|The "back" of the house (is there a single "front?"), and driveway which borders the north side of the house, viewed from the west.|
|Most obvious in the foreground are the large cantilever anchors, embedded in the rock. The west terrace (not at the same level as the floors or other terraces) extends to the right edge of the picture. The enclosed bridge over the driveway leads up to the guest house.|
Original photo, taken by the webmaster.|
Click here or on photo for much larger (1467x978 pixel, 438k) version.
Why did Wright design so complex a structure? Why was he so intent on cantilevering? I see Fallingwater as an irregular web of forces skillfully balanced to create floating horizontal levels. It is proper for such a structure to be inserted amid horizontal rock ledges naturally settled by similar adjustments of forces. Moreover, cantilevering is a constituent feature of modern structural technology. For millennia building was dominated by uprights - posts or walls holding up beams, trusses, or vaults to provide shelter. Within the past two hundred years, however, a more scientific understanding of materials and forces gradually led (among several results) to horizontal constructions so strong in themselves that vertical supports can be greatly reduced in number and bulk. Furthermore, supports can be distributed freely between horizontal planes. This technological liberation gave rise to the "open plan" that has preoccupied all major creators of modern architecture, Wright in particular.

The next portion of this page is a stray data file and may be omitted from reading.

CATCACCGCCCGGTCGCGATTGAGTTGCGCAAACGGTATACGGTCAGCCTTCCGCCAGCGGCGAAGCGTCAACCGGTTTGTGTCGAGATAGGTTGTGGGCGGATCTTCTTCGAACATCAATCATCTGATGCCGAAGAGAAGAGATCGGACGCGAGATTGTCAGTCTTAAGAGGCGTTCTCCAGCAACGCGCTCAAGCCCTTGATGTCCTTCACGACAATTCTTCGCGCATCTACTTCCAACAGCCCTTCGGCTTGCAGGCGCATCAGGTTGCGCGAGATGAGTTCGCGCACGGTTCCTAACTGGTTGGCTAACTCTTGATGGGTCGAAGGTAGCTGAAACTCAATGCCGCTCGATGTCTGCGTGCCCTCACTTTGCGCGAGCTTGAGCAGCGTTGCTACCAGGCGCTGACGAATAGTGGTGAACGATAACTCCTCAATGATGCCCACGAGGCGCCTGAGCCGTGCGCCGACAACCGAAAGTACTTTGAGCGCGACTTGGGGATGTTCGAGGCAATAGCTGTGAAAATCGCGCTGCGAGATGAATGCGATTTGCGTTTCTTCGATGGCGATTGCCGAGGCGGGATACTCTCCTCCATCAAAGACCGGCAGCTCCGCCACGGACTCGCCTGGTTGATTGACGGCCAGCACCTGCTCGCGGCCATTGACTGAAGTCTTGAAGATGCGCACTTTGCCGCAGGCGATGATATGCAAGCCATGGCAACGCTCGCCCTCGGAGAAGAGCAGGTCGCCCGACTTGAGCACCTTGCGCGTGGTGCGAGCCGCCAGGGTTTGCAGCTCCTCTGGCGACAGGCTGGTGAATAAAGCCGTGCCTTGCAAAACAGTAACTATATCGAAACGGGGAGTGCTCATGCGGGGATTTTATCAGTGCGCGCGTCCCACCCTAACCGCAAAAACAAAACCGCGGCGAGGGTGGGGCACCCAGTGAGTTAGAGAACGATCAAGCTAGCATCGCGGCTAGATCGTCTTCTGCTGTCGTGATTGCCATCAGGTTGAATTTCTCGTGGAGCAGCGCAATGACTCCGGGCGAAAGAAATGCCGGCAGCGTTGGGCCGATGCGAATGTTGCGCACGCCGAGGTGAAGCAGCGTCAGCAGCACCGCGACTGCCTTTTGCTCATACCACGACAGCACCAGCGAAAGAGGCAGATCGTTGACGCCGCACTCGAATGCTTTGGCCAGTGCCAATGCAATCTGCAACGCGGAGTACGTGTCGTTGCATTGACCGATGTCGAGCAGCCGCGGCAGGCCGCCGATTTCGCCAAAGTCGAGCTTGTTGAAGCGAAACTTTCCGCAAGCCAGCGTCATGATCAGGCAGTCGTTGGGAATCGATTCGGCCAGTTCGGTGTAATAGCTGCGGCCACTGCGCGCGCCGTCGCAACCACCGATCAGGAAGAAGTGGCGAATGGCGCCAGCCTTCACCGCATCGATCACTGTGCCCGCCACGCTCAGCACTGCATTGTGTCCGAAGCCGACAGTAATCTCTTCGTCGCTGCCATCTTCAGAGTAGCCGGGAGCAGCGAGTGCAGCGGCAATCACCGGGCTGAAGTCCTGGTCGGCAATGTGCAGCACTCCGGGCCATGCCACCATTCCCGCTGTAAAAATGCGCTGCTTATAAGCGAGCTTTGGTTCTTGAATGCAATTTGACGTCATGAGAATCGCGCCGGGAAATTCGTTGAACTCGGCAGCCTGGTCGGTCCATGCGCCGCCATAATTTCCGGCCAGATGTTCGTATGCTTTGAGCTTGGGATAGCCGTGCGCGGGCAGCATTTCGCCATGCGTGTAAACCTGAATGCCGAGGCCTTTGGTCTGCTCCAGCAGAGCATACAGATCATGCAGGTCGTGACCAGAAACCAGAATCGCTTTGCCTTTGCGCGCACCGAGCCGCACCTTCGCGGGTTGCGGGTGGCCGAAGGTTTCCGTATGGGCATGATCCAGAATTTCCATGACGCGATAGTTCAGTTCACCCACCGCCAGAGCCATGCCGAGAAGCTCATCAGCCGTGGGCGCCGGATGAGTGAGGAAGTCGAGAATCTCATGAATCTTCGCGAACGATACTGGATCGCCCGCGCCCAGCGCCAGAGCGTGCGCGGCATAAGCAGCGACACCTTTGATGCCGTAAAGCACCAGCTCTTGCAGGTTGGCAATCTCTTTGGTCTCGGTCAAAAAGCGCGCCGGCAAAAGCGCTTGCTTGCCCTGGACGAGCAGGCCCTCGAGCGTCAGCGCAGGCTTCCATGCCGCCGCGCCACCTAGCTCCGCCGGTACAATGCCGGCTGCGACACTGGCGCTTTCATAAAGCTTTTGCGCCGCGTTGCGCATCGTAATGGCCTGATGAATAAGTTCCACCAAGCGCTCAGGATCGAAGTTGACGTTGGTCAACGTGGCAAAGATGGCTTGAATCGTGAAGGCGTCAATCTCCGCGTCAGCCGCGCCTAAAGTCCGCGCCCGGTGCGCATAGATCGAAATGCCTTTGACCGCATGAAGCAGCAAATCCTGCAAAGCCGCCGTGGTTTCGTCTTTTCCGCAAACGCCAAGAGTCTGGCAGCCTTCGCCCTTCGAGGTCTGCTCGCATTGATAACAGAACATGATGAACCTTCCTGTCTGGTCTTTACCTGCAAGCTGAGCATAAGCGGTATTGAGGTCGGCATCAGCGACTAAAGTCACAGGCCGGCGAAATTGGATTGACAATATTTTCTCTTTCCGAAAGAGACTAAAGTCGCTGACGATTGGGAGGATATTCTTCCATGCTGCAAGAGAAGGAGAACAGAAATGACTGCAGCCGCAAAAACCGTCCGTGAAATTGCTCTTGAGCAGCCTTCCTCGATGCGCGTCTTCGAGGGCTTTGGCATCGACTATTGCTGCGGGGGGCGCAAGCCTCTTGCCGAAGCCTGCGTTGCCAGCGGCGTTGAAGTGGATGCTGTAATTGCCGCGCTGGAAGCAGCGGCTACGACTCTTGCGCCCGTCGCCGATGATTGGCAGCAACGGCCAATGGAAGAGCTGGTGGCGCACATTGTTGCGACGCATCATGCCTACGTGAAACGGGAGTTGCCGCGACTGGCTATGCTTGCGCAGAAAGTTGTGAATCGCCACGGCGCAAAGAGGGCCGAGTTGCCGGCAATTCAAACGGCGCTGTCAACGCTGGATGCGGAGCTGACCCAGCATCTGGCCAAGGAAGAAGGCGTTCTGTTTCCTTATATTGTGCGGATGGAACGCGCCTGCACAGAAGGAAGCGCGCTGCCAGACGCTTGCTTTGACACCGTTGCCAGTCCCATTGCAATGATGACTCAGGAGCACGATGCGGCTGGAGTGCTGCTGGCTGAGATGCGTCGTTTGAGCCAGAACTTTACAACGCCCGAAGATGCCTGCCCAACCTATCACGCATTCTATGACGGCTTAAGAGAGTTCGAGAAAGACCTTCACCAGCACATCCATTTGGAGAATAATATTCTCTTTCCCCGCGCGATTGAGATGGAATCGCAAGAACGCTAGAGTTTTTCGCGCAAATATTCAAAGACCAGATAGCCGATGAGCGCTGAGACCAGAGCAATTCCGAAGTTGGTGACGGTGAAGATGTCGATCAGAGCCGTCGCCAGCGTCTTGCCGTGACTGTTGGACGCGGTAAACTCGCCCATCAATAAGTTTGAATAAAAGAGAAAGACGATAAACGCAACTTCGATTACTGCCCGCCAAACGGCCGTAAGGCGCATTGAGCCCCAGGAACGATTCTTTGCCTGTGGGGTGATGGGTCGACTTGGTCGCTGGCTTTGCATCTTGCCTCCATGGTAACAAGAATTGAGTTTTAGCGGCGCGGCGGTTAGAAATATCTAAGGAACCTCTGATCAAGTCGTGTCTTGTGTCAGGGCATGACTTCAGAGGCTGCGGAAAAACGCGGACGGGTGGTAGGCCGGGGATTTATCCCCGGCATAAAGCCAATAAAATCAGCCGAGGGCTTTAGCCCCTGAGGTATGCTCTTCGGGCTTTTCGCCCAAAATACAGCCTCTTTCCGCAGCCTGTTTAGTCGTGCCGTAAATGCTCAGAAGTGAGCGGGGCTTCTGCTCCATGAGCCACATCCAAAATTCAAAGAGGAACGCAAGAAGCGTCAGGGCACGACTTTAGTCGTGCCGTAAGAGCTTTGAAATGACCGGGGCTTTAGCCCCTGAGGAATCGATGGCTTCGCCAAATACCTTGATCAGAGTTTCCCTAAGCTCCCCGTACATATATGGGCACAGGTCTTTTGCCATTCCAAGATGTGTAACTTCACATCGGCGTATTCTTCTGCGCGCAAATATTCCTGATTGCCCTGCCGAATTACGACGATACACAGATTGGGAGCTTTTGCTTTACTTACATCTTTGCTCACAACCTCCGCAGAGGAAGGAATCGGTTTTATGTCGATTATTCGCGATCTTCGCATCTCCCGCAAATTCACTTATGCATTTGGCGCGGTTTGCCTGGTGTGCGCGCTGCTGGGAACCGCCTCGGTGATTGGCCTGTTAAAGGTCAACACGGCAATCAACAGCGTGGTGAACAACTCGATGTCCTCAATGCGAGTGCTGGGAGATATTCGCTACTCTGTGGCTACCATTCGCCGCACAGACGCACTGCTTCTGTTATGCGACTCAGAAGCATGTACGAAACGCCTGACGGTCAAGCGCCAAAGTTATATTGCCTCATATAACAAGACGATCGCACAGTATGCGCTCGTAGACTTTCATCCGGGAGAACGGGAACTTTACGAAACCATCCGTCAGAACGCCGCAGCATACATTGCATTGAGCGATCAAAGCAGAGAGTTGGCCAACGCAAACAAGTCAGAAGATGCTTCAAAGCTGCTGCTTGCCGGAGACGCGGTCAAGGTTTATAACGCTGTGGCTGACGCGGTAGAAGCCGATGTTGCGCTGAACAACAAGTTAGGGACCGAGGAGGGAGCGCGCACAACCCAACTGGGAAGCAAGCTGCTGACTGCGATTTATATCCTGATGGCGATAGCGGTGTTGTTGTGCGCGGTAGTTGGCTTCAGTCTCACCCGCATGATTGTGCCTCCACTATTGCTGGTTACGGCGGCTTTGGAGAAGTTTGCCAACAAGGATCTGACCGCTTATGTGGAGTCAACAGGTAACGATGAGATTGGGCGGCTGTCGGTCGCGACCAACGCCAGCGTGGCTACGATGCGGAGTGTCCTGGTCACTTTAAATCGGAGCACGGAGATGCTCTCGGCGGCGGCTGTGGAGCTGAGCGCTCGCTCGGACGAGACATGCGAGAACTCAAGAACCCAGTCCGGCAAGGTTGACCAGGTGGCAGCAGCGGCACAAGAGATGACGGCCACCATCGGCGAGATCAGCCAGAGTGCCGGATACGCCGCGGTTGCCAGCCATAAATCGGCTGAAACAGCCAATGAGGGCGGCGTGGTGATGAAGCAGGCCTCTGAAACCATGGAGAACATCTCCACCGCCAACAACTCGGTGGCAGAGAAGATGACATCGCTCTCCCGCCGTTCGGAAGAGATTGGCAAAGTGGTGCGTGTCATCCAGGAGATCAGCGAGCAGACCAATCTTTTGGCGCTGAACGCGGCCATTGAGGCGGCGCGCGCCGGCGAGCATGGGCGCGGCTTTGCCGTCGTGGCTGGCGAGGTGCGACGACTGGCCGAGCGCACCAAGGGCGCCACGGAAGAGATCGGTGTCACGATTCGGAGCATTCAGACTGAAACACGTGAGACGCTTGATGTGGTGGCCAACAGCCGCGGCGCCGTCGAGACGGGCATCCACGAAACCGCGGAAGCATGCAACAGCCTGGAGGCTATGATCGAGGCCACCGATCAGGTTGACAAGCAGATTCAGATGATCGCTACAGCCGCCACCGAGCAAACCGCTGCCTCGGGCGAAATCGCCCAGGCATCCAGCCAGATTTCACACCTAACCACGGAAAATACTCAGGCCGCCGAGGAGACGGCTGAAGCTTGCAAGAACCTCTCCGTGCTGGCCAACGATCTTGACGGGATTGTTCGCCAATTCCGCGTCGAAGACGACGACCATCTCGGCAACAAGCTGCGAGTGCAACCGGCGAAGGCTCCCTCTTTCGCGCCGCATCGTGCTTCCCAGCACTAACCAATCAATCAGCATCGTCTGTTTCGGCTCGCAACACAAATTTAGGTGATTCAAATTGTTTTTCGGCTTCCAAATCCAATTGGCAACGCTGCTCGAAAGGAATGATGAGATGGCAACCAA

- Edgar Kaufmann, Jr., Fallingwater: A Frank Lloyd Wright Country House, pp. 90-96.